Pan fry tofu in oil on high heat; be careful not to break the tofu.  As the tofu browns (after about 5 minutes) sprinkle cornstarch on it and turn over so that the corn starch roasts.  Drizzle more cornstarch on the tofu and turn.  This will make the outside of the tofu a little crispy.   Take tofu out and put on a plate.

Stir fry vegetables (can add other vegetables like water chestnuts or baby corn etc.) for about 5 minutes over medium high heat.
Add chopped garlic and fry for one minute
Add stir soy sauce and stir, add stir fry sauce and add chicken stock until it gets to the right flavor (about 1 cup-without stock it will be too salty).
Pour cornstarch slurry into the liquid part (in a wok you can move the vegetables to the side) as the liquid burns.  The corn starch will thicken the boiling liquid.    Once thickened, add the noodles and toss thoroughly.    Mix thoroughly on high heat and noodles will steam. 
Add tofu back
add sesame oil (this is at the end for flavor and heat on high heat).
Drizzle chopped green onion on top


(note:  This can also be made with chicken or other meat also.  I prefer to marinate the meat Asian style)

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  1. looks good, but I would have to skip the canola oil. It is actually not a natural oil. There are many articles about it. The name itself is derived from Canada and oil. Here is just one interesting site. there are many more.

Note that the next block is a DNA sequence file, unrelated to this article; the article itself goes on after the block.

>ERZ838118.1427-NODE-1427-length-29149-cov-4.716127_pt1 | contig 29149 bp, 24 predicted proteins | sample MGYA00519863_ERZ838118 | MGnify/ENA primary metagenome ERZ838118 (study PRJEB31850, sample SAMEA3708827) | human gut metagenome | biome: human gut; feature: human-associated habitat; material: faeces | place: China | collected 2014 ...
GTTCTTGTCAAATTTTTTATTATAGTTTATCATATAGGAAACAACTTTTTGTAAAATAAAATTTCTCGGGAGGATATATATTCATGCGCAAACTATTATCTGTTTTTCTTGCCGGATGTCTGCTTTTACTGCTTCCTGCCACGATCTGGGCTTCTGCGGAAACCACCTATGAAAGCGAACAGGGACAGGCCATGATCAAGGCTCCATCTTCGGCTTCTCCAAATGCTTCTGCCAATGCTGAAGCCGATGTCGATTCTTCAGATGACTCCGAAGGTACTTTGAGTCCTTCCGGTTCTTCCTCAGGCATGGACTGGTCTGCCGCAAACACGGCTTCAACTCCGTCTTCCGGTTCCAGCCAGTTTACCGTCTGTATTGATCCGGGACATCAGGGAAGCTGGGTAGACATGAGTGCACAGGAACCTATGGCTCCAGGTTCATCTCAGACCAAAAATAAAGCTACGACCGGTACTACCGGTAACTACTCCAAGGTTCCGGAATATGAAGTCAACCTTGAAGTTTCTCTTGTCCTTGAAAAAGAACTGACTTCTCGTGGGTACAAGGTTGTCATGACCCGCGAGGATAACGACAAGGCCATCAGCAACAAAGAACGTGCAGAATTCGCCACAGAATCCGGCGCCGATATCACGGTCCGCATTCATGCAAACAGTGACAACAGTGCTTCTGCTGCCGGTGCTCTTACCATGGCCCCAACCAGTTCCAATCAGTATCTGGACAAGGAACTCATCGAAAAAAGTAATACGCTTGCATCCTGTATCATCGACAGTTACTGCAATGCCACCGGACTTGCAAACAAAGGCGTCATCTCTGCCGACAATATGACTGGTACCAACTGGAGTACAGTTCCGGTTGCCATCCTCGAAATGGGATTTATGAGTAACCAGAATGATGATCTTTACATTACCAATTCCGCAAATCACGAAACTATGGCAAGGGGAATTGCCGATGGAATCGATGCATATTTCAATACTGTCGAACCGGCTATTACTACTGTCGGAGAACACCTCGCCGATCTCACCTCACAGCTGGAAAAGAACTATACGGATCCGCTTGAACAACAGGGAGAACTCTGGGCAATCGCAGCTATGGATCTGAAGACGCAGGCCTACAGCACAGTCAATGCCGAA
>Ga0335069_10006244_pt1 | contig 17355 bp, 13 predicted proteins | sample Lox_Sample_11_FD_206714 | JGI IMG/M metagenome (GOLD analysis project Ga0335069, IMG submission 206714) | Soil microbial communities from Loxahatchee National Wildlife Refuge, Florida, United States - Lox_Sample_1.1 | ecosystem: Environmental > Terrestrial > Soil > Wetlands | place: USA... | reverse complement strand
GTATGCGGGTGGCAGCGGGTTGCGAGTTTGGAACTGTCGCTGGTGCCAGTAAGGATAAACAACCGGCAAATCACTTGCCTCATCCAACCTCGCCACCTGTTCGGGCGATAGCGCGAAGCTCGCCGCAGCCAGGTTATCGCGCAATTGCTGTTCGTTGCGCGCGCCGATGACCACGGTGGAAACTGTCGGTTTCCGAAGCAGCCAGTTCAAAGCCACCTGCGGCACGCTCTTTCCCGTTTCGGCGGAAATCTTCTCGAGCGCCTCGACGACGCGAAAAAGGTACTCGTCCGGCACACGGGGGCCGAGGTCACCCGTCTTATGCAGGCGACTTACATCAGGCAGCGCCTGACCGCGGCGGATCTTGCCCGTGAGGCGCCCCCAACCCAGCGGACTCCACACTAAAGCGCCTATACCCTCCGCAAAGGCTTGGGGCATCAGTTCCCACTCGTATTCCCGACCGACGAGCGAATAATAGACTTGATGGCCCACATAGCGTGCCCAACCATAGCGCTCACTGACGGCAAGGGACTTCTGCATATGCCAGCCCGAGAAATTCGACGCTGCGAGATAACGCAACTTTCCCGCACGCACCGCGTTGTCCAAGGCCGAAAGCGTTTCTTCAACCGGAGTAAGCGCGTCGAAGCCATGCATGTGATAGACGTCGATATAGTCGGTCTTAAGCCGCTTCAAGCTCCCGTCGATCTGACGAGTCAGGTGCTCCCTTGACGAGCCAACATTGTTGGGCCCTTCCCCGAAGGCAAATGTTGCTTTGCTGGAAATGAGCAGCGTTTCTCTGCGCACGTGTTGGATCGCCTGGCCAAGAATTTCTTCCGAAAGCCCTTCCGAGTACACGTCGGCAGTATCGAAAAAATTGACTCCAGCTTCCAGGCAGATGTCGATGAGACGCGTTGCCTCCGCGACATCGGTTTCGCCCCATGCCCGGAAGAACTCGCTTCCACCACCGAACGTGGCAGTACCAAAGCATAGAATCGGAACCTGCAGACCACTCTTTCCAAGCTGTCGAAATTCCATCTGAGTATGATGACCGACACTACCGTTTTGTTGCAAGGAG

2. I know Canola oil somewhat debated. The health benefits of Olive Oil are mostly from Extra Virgin Olive Oil. Nut oils are out for us because my son has nut/peanut allergies. So, for now, I've decided to go with Canola as the main oil for cooking. I don't reuse oil, or refry. The common vegetable oils are often cross contaminated with nuts and are also highly processed. When I make pastas where the high frying temperature is not as important, I use only quality Extra Virgin Olive Oil.

  3. But I do use it in moderation and I ONLY use the organic expeller pressed variety even then. I would never buy a commercial brand canola oil (chemicals and pesticides).

  4. I like the cornstarch idea for the tofu!

  5. I hear you about the allergy concerns. My grandma always used the plain old olive oil that comes in big cans. I only use olive oil that is 100% Italian. Nothing against other countries, I just favor Italy ( don't let my Irish name fool anyone)I just can't wrap my brain around the canola stuff. OR fast foods! how hard or long does it take to start a pot of water for pasta and open a bag of frozen veggies. Fast food for sure. I also like the cornstarch tip.

  6. Yes, there is a lot of fake olive oils out there (with olive oil you really do get what you pay for). Many of these fake olive oils are contaminated with nut oils and are highly processed oils. Home cooking is always the you said a last minute home cooked meal is real food........yet you still see the lines at McDonald's. These days people say one big mac is only x calories...yes, but what about the horrible ingredients that aren't even food.
    Baking tofu is another method to get a nice texture, but it takes more time (planning). I often come home from work and have no idea....what to make until I step into that kitchen.